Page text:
The Cord Blood Registry has announced the beginning of an FDA-regulated study at the Florida Hospital for Children in Orlando to investigate the potential of a child’s umbilical cord stem cells to treat acquired sensorineural hearing loss.
In the United States, about 15% of children suffer from low or high frequency hearing loss. Sensorineural hearing loss is the most common type of hearing loss, especially at high frequencies. Acquired sensorineural hearing loss results from damage to hair cells in the inner ear (cochlea) and can be caused by illness, medication, noise exposure, birth injury or head trauma. Because the ability to hear affects language development, hearing impairments can lead to poor academic and social development.
This particular study is a Phase I clinical trial, which will determine the safety and efficacy of using cord blood stem cells in children to improve inner ear function, and speech and language development.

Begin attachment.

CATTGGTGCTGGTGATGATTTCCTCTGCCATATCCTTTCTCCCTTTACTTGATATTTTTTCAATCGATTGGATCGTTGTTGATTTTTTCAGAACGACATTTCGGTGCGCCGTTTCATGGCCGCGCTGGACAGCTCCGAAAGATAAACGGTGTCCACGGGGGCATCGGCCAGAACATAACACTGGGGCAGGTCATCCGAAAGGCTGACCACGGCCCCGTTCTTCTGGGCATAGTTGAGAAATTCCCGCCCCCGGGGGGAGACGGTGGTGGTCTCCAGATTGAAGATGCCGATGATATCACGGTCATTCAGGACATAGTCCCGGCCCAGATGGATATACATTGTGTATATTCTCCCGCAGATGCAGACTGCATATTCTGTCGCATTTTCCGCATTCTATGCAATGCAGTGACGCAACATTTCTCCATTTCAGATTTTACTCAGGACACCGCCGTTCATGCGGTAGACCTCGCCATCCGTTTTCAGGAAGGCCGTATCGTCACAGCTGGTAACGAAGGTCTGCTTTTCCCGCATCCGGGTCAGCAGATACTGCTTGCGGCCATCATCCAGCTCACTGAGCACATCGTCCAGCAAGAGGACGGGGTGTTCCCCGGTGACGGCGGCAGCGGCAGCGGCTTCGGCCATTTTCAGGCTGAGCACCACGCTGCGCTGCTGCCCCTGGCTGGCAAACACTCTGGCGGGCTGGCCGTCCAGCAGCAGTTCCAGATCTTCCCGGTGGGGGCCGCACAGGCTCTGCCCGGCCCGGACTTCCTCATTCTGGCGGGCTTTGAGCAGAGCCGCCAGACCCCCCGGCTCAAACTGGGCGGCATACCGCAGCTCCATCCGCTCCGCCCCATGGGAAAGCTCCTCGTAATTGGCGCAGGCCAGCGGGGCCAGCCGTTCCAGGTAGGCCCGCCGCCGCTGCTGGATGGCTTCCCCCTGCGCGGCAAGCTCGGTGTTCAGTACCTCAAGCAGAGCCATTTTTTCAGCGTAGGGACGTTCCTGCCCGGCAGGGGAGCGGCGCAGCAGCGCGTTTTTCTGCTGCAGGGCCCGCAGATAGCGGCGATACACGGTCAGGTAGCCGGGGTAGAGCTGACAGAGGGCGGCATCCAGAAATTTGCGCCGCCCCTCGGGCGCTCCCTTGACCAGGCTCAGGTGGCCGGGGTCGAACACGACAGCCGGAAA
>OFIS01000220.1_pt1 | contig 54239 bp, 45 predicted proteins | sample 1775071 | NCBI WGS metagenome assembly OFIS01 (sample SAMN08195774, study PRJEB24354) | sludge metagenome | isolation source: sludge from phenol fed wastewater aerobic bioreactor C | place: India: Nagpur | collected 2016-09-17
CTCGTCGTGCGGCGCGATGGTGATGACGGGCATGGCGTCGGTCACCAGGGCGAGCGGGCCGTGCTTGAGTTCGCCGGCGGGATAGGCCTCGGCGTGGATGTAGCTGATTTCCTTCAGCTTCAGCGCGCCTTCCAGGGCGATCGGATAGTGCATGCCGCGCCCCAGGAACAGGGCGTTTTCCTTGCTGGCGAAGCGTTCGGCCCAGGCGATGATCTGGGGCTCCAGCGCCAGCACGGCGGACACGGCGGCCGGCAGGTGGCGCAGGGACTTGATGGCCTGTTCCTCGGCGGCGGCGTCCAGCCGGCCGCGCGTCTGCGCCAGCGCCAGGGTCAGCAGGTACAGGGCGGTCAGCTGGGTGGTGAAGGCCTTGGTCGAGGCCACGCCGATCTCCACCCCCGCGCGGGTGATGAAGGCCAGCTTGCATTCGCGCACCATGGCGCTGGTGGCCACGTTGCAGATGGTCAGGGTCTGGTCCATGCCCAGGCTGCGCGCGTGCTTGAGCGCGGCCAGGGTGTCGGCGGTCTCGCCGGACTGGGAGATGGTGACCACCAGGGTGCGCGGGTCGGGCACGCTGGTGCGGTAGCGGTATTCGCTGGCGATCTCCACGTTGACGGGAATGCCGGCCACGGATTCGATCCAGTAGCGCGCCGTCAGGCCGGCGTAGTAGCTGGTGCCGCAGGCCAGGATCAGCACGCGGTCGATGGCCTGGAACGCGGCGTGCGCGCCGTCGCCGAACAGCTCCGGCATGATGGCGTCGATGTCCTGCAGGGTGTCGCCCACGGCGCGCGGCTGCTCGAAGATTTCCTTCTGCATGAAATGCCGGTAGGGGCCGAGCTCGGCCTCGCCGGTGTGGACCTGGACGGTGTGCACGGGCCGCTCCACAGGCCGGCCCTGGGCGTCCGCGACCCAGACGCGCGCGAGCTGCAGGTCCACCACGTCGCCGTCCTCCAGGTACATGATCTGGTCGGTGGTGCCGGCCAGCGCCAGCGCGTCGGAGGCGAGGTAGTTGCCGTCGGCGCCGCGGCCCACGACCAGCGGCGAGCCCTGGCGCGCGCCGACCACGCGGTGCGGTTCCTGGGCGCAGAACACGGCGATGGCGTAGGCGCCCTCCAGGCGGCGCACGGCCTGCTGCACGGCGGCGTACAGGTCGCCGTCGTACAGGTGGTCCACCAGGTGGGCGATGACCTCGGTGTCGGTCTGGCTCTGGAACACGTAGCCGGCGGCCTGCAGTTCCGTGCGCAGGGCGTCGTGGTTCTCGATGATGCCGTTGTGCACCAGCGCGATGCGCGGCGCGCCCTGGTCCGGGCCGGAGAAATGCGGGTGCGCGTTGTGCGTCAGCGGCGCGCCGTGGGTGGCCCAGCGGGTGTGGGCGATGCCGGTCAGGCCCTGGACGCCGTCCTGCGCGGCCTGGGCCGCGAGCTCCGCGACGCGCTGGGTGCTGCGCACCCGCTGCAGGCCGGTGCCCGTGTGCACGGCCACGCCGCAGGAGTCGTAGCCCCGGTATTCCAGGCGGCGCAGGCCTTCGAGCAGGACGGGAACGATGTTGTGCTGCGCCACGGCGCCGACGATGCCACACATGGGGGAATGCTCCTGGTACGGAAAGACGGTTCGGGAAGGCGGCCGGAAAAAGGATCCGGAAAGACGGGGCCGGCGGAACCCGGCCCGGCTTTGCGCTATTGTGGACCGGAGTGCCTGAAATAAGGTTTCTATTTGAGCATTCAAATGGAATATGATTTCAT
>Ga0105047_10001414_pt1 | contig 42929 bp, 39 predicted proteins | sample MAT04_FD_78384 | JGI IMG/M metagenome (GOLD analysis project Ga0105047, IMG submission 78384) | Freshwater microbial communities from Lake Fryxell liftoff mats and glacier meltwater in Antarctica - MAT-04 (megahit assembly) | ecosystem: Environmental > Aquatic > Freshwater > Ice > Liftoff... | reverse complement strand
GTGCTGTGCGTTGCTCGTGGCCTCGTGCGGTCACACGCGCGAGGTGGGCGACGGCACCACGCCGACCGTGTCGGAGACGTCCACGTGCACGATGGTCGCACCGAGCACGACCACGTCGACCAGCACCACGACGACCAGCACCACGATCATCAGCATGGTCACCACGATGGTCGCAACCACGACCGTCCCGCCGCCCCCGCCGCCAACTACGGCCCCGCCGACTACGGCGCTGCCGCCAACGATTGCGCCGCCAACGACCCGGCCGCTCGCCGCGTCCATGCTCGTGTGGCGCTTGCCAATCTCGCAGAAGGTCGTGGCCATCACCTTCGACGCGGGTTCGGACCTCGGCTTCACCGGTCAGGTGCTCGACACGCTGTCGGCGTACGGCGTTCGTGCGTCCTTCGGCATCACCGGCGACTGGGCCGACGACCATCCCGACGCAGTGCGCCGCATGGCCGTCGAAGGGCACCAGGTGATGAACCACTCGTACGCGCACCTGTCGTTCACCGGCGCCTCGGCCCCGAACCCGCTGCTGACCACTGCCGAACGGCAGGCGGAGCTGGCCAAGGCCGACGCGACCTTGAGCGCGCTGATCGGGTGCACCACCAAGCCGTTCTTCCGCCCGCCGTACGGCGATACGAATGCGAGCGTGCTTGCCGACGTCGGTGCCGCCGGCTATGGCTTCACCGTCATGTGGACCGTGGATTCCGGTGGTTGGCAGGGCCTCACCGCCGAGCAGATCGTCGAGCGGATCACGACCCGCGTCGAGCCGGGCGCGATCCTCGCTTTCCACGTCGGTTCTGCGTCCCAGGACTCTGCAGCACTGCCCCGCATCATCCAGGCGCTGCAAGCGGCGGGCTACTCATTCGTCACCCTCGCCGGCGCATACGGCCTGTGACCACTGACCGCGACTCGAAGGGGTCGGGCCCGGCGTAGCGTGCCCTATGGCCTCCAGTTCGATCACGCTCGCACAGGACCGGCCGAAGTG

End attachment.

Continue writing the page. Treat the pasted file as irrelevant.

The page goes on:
In this study, the research group will follow 10 children who range in age from 6 weeks to 6 years, who have been diagnosed with acquired hearing loss for less than 18 months and who have had their own umbilical cord blood processed and stored.
Unfortunately, children who have a known genetic cause of deafness are ineligible for study participation. Patients will receive one intravenous infusion of their own umbilical cord blood stem cells. All patients will be tested at 1 month after the infusion, 6 months, and 1 year post-treatment.
As usual, this clinical trial is inspired by positive results in preclinical tests in laboratory animals.